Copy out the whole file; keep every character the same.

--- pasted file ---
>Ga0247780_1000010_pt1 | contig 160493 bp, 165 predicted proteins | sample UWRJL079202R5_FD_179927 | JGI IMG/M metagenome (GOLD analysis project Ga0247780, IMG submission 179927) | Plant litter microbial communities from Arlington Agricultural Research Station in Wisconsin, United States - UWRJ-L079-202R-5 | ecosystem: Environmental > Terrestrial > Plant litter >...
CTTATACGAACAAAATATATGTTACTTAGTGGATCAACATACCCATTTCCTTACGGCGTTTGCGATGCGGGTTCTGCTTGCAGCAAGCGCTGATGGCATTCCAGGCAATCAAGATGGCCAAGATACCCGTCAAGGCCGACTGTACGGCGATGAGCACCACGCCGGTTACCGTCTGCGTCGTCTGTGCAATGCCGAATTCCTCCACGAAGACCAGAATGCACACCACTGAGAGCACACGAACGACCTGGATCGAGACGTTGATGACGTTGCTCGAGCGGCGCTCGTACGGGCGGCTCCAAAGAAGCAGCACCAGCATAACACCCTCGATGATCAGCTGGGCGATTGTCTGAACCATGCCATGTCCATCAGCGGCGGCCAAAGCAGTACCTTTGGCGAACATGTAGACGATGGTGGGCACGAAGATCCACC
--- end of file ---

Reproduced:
>Ga0247780_1000010_pt1 | contig 160493 bp, 165 predicted proteins | sample UWRJL079202R5_FD_179927 | JGI IMG/M metagenome (GOLD analysis project Ga0247780, IMG submission 179927) | Plant litter microbial communities from Arlington Agricultural Research Station in Wisconsin, United States - UWRJ-L079-202R-5 | ecosystem: Environmental > Terrestrial > Plant litter >...
CTTATACGAACAAAATATATGTTACTTAGTGGATCAACATACCCATTTCCTTACGGCGTTTGCGATGCGGGTTCTGCTTGCAGCAAGCGCTGATGGCATTCCAGGCAATCAAGATGGCCAAGATACCCGTCAAGGCCGACTGTACGGCGATGAGCACCACGCCGGTTACCGTCTGCGTCGTCTGTGCAATGCCGAATTCCTCCACGAAGACCAGAATGCACACCACTGAGAGCACACGAACGACCTGGATCGAGACGTTGATGACGTTGCTCGAGCGGCGCTCGTACGGGCGGCTCCAAAGAAGCAGCACCAGCATAACACCCTCGATGATCAGCTGGGCGATTGTCTGAACCATGCCATGTCCATCAGCGGCGGCCAAAGCAGTACCTTTGGCGAACATGTAGACGATGGTGGGCACGAAGATCCACC